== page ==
I spent my formative years enjoying the genius writing of Douglas Adams. DNA, as he was known, was a superb writer, environmentalist, technologist and atheist who was taken from the world far too soon. Adams penned such masterpieces as The Hitchhiker's Guide to the Galaxy, The Meaning of Liff and Last Chance to See. He also wrote the Dirk Gently series, in which the main character, Dirk bills himself as a "holistic detective" who makes use of "the fundamental interconnectedness of all things."
I've been thinking about the fundamental interconnectedness of things lately, in relation to a couple of articles that were shared on LinkedIn this morning. The first was shared by Herald tech editor Chris Keall, and was a Harvard Business Review article suggesting that the current trend around creating a "nice culture" within the workplace is actually a thin veneer under which lies a truth of fear and dysfunction. Happy days.
The thrust of the article was that actual decisions get made not in the warm embrace of buzzword-filled feel-good meetings but rather in more blunt and, dare we say, honest settings. Basically, that "nice" is inauthentic.
The second article was shared by Avi Golan, a tech industry insider, who actually lived in New Zealand for a time while he filled the role of chief digital officer for Air New Zealand. Golan has recently moved from Silicon Valley back to his native Israel and is working for a tech startup. His LinkedIn profile proudly screams that said startup has raised almost a quarter of a billion dollars in funding and is currently hiring top talent.
Interestingly, Golan's post bemoaned the fact that in Israel (and in other places) tech salaries have risen astronomically and people are being paid huge sums and being offered massive employment benefits. The irony here wasn't lost on many who read Golan's post.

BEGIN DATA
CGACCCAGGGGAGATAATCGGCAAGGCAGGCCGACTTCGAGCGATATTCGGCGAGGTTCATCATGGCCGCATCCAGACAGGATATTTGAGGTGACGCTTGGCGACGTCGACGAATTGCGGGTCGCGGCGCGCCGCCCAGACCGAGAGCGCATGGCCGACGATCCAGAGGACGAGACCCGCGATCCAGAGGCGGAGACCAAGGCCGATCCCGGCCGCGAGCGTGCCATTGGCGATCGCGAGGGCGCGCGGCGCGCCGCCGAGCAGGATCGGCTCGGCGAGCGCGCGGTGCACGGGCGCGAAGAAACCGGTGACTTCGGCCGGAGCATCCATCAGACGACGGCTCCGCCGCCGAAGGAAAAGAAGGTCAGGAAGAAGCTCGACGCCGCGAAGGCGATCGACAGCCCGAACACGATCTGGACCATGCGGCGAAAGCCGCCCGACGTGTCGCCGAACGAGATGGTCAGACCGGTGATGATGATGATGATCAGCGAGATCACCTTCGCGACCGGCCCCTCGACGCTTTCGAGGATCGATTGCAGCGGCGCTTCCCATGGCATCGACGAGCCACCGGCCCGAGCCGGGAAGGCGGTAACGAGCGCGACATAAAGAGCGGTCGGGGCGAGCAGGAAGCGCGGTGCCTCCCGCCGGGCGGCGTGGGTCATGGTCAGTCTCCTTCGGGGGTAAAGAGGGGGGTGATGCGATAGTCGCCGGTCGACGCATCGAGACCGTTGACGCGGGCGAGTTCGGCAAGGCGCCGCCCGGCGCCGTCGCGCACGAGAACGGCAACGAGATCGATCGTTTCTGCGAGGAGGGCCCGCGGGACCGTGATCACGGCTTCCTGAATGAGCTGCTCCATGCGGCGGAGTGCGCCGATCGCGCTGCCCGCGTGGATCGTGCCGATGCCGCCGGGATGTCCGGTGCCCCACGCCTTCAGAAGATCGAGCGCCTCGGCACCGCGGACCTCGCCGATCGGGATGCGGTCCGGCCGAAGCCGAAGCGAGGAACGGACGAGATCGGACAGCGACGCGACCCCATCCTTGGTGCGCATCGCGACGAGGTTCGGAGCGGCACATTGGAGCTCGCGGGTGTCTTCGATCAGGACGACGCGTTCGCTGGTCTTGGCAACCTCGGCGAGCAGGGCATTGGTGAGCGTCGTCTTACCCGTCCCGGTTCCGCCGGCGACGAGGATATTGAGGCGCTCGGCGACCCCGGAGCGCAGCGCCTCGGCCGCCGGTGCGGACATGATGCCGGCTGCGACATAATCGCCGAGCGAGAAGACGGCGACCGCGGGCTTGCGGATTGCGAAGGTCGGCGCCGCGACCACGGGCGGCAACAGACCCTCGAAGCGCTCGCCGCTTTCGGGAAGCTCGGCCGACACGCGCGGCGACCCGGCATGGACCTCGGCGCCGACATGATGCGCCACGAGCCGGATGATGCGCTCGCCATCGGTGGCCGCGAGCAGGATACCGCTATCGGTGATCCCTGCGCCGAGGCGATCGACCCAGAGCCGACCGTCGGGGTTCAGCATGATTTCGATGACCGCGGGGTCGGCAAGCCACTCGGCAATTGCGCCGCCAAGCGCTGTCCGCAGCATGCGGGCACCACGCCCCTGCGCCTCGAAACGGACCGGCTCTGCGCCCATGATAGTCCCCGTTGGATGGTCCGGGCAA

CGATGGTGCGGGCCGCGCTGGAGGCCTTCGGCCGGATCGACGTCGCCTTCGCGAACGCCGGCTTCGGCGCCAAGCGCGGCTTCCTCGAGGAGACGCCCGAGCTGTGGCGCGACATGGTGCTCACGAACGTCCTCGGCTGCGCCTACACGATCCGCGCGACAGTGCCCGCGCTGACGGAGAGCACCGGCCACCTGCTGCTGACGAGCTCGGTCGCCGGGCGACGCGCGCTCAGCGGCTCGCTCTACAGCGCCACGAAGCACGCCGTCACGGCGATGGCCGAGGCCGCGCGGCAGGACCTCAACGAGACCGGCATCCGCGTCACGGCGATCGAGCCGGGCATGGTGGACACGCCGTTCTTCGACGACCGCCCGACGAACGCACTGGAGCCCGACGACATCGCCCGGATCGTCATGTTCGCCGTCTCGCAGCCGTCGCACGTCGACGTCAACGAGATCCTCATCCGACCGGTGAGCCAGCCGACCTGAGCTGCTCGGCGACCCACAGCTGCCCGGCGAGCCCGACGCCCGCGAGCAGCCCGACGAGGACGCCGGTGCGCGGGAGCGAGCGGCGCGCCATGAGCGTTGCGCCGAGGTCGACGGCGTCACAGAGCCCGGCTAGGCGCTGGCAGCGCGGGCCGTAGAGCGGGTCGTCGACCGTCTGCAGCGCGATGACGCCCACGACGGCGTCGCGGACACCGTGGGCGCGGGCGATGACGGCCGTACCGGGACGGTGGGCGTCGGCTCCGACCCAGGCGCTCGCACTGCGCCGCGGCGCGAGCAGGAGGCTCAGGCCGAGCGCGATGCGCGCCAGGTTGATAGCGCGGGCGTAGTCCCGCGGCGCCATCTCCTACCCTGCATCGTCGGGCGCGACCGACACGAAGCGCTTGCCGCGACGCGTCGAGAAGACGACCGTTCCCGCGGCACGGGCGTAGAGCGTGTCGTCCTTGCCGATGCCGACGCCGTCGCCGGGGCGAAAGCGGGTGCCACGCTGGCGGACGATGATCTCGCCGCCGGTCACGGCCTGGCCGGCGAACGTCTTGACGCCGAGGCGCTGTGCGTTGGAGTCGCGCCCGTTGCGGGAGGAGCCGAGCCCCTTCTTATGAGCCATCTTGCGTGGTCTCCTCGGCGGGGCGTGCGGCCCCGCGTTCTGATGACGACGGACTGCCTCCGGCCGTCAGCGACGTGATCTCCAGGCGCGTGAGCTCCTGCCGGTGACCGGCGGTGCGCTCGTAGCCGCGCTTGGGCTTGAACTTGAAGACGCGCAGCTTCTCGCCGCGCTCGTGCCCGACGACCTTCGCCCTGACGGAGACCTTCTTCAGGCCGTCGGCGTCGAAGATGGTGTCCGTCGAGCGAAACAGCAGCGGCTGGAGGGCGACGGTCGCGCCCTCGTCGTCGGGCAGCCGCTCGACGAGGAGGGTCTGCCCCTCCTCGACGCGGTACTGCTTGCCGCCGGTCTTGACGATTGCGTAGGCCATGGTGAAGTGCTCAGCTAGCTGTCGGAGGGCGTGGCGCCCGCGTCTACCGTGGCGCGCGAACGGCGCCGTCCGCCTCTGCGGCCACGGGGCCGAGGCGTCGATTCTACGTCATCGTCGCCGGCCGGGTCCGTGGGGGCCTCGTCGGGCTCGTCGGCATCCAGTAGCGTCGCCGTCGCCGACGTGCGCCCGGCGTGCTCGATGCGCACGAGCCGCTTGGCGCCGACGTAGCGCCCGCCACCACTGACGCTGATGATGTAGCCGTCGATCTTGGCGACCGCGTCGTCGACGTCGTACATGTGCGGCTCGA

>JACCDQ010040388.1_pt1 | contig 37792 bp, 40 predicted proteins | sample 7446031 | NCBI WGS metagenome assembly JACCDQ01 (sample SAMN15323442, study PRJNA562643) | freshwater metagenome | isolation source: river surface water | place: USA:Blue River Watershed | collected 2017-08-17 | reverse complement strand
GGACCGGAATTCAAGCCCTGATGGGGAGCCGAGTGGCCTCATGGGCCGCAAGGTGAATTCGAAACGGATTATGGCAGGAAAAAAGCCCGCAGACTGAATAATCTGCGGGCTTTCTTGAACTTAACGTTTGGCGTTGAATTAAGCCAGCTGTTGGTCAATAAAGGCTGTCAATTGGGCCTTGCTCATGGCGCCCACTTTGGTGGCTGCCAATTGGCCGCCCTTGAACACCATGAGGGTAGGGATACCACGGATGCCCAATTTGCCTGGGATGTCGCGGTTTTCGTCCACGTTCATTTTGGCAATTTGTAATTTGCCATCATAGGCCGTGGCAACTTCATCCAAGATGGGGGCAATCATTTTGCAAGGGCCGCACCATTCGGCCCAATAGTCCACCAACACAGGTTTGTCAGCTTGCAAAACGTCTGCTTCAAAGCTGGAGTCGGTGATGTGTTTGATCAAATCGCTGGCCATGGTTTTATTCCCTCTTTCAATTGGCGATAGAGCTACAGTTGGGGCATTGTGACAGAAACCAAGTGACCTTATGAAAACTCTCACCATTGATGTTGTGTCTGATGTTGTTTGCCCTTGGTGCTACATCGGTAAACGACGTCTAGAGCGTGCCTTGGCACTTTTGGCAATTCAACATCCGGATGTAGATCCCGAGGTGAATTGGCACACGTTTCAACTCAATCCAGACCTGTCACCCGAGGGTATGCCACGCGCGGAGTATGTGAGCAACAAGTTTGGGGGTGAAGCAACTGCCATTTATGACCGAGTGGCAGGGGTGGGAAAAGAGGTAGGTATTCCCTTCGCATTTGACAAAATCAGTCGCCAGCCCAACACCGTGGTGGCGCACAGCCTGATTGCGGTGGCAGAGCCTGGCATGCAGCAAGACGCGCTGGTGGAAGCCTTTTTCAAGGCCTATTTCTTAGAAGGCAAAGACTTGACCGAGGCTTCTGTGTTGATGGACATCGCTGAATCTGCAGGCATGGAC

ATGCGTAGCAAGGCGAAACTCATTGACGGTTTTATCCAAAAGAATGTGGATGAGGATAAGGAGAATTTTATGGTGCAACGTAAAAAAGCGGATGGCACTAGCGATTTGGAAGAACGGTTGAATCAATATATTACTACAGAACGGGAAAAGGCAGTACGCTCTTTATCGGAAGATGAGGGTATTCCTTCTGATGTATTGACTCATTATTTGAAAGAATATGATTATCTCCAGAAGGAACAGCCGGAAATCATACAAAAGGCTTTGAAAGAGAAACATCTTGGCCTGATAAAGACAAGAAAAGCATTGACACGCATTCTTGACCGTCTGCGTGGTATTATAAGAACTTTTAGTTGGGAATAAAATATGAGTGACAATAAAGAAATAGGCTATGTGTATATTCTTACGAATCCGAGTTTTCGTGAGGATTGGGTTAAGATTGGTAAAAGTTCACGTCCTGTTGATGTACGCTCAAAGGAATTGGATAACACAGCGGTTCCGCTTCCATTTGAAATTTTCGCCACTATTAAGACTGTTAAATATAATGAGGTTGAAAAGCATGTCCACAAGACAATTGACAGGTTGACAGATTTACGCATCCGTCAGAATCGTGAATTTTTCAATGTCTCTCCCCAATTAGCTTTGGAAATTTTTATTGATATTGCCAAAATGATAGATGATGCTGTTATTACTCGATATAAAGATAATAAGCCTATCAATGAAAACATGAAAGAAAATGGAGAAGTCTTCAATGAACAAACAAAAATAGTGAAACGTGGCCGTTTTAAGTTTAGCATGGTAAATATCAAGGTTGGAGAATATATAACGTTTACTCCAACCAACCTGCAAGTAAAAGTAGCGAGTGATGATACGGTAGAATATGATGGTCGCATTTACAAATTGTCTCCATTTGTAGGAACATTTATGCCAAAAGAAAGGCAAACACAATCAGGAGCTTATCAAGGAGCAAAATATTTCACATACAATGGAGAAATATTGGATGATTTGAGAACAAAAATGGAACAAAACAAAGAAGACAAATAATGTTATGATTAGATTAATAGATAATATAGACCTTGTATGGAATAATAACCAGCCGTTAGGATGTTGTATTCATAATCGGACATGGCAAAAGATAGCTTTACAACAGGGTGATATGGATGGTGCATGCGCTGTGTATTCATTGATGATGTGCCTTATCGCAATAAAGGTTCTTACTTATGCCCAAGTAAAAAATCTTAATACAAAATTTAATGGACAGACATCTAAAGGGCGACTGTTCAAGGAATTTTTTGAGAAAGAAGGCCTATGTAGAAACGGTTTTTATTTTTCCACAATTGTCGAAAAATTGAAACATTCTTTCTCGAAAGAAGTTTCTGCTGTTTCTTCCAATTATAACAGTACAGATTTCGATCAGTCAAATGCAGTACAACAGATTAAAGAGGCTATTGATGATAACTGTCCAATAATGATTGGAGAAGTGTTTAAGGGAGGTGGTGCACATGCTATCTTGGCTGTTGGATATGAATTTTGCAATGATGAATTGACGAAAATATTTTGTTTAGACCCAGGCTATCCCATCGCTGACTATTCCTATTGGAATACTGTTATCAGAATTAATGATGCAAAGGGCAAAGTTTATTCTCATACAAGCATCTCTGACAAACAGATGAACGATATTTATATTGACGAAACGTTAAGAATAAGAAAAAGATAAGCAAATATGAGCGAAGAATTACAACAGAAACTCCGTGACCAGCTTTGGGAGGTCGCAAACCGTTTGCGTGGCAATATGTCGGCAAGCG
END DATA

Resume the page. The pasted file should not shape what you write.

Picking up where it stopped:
Dirk Gently would have a field day here. it doesn't take Gently's heightened perception to realise that these things are interconnected and we can't solve one thing in isolation without dealing with the whole.
Let's think about the component parts here.
We live in a time of almost record low-interest rates. Low-interest rates mean that cash pours from the usual yield investments (fixed interest, bonds etc) into more speculative and higher returning classes. In plain English, when interest rates are low, investments in startups get super frothy.
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Investment funds literally have people throwing money at them. In New Zealand alone, recent statistics suggest that the last 12 months have seen as much money invested in venture capital funds as had been invested since venture investing in New Zealand began, some 20 years ago.
In the face of a productive sector that is rapidly being externalised to low-cost economies, first-world countries are rushing as quickly as possible to backfill this hole with technology-fueled enterprises. Every country seemingly wants to be the next Silicon Valley and this means that those with technology skills of whatever flavour are in high demand.
Employees have far more power than they ever did before (in general, I know life is still bleak for many people). Whereas in the past employees would simply do what they are told, we now live in a more enlightened age where employee autonomy, an employee's right to advocate for themselves (or for their particular viewpoint) and heightened sensitivity about diversity and inclusion mean that workplaces and the people within them are increasingly sensitive about what they say to and about people.
What happens when we think of these four factors (not to mention the millions of other data points I've not detailed) not as isolated occurrences, but rather interconnected factors? We see a situation where employees are comfortable being more demanding. Where employers, in a mad rush for talent, will acquiesce to these demands. Where companies, awash in the cash thrown to them by investors, can pay whatever price for talent, and where increasing levels of investment cash are, in turn, being thrown at the funds. We see a societal construct that encourages (or demands) diversity and inclusion and the support for every individual's particular penchant. And yet we have the arguably conflicting demand for absolute execution as every opportunity is filled by literally dozens of competitors all vying for the single crown of success.
It's enough to make someone grow another head and find the nearest bar to order a couple of Pan Galactic Gargle Blasters.
- Ben Kepes is a Christchurch-based investor and entrepreneur.